The Majestic Plural

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The Majestic Plural

I’ve been thinking a lot about my “we”. Screenwriters are told to avoid it. “We see the words appear on the monitor…” “We follow his eyes as he reads them…” Always on the lookout for an excuse, script readers will see them and likely reject my script. If the use of “we” implies laziness, I don’t want to be accused of that. I like to challenge perceived wisdom, but not to the point of self-sabotage. So I must get rid of all those “we”s, lest I be judged by consensus, found guilty and taken down to a place of safe-keeping, and from there to my execution.

After my final meal, I will ponder my last words before the tightening of the rope…

We are not alone, you and I. Reading involves more than one person: the reader, the writer and, if there is one, the character. So when I write “We follow Stephen down the stairs to the gallows”  it’s the writer, me, taking you, the reader by the hand as we follow Stephen down the stairs. The three of us are as one, sometimes loosely linked, sometimes conjoined triplets.

“Stephen walks down the stairs”  is not the same thing. It creates a different feeling and a particular visualisation of the action in our minds. When “we follow”,  we are entangled, sometimes even becoming the character for a moment; when “Stephen walks”  we are more distant and voyeuristic. Sometimes it is important for the story that we follow him, other times it isn’t. But when it is, I can’t think of another way of writing it.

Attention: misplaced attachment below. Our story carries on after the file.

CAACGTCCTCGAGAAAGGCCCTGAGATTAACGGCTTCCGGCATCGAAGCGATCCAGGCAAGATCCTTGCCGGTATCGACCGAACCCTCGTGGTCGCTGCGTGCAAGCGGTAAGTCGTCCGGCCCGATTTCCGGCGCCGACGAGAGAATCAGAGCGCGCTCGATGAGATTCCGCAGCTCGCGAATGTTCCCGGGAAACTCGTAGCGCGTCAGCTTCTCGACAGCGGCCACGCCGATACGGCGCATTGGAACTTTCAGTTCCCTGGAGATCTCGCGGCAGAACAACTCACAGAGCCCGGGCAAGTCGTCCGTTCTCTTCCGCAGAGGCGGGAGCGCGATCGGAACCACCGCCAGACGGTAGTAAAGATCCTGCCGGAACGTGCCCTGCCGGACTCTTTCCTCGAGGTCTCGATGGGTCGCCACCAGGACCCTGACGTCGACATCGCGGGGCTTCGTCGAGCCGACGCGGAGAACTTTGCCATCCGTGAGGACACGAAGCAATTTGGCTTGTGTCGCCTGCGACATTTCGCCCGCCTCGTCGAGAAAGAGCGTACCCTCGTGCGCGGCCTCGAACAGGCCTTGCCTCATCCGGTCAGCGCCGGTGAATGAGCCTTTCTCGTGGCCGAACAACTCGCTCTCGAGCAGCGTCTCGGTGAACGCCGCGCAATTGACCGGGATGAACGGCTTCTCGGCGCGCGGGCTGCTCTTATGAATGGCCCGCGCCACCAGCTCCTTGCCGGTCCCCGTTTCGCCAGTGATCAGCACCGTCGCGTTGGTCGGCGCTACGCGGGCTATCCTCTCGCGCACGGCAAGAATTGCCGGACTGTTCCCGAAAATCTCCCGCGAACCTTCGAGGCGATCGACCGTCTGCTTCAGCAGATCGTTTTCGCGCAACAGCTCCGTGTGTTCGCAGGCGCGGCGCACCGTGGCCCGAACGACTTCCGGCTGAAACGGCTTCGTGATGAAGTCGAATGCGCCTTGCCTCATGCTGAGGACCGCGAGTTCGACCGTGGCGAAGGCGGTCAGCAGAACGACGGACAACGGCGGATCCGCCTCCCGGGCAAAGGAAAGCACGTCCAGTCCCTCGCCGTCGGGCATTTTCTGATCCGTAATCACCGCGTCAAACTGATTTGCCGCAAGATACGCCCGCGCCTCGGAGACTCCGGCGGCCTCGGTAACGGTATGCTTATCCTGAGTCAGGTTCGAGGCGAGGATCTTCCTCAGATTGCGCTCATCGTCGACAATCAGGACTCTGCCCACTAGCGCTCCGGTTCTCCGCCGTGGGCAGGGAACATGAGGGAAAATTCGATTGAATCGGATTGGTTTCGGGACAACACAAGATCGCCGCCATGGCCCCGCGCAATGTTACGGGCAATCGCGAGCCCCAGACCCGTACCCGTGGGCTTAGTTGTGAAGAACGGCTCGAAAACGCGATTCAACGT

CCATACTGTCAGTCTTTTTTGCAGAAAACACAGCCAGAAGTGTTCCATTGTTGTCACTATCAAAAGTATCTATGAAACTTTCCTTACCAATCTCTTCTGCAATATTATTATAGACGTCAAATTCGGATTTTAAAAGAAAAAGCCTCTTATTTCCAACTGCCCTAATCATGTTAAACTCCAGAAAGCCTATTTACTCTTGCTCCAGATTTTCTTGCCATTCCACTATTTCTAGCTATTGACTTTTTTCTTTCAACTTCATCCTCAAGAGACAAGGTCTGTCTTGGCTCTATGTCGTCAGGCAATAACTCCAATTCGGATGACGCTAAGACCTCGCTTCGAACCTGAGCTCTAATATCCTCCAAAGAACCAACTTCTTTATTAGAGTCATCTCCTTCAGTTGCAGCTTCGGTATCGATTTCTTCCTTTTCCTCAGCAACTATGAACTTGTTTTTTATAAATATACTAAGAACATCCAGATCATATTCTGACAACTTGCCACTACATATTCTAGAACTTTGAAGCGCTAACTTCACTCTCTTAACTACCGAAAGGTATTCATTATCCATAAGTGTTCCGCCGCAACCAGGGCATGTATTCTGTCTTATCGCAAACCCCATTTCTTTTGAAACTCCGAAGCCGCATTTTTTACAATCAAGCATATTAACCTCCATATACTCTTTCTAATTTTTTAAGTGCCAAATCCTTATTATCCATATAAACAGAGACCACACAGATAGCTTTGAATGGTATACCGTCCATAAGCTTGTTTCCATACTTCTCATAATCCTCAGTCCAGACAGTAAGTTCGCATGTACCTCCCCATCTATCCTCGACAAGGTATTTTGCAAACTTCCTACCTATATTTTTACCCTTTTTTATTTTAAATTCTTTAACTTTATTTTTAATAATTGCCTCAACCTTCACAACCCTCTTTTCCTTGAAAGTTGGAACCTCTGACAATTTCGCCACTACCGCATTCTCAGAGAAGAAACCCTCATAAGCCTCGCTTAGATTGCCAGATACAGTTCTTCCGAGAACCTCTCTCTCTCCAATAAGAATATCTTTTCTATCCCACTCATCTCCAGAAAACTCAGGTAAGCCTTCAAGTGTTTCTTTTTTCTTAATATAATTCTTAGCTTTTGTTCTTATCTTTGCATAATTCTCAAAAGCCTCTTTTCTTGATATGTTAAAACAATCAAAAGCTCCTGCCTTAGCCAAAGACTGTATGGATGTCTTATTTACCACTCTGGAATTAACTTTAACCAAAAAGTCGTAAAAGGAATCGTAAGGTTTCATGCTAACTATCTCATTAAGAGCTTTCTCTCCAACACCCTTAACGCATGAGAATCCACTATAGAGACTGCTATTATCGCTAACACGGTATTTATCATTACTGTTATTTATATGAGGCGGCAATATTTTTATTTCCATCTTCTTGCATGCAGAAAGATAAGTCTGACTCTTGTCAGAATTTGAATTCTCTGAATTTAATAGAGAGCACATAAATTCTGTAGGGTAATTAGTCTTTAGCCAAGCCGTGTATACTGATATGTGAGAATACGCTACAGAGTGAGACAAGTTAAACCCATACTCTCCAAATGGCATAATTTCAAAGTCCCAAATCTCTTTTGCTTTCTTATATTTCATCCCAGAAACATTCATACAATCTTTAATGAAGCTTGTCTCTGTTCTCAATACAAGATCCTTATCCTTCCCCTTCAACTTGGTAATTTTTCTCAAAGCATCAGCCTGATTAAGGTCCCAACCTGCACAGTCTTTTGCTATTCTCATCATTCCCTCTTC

Yes, it is an implicit camera direction, but we employ those all the time, don’t we? “The accused stood lonely and isolated in the dock…”,  “A tear rolls down the Judge’s face…”.  Every line of action in a screenplay should contain an implicit camera move or direction, because every reader needs to be able to “see” the script. To achieve this, we tell them, by subterfuge, where the camera is and what it’s doing. “We” is one of the tools that enables us to do so with clarity, simplicity and economy.

The screenwriter is God. All-seeing, all-powerful; a puppeteer. He can raise the eyebrow of the prosecuting counsel by writing “The prosecuting counsel raises his eyebrow”.  Behold, with “The foreman of the jury is asleep”,  he falls asleep. The screenwriter can make anything happen – he’s a miracle worker. Indeed that is precisely his job. Literally, the dead can come back to life and the universe can end. In the Quran, God sometimes refers to Himself as “We”. Muslim exegetes and theologians teach that this is specifically when referring to his great power and majesty. Likewise, Royalty, often god-like in their behaviour and attitude, employ the majestic plural. When the Queen finds something seriously un-funny, then so must we. “We are not amused”.  It is both an observation and a command, and so it is with screenwriting. We follow, because we must.

It is not lazy writing, though its overuse probably is; it should be employed wisely and sparingly. There’s nothing to be gained by writing “We see the trap-door open”.  More meaningful to say “The trap-door opens”.  Fewer words, too. Hundreds of them will make your script flat and repetitious. Don’t “we” all over your script.

Perhaps the world can be divided into two groups: those that feel they are alone when they are reading, and those that feel they are with the writer, the characters, or part of a collective consciousness. Perhaps the two groups can never be reconciled. Perhaps to be in a minority is not to be wrong, but just to be in a minority. Long gone are the days when we forced left-handed children to write with their right hand.

I will now take my final steps to the gallows. Follow me if you wish; there are different ways.

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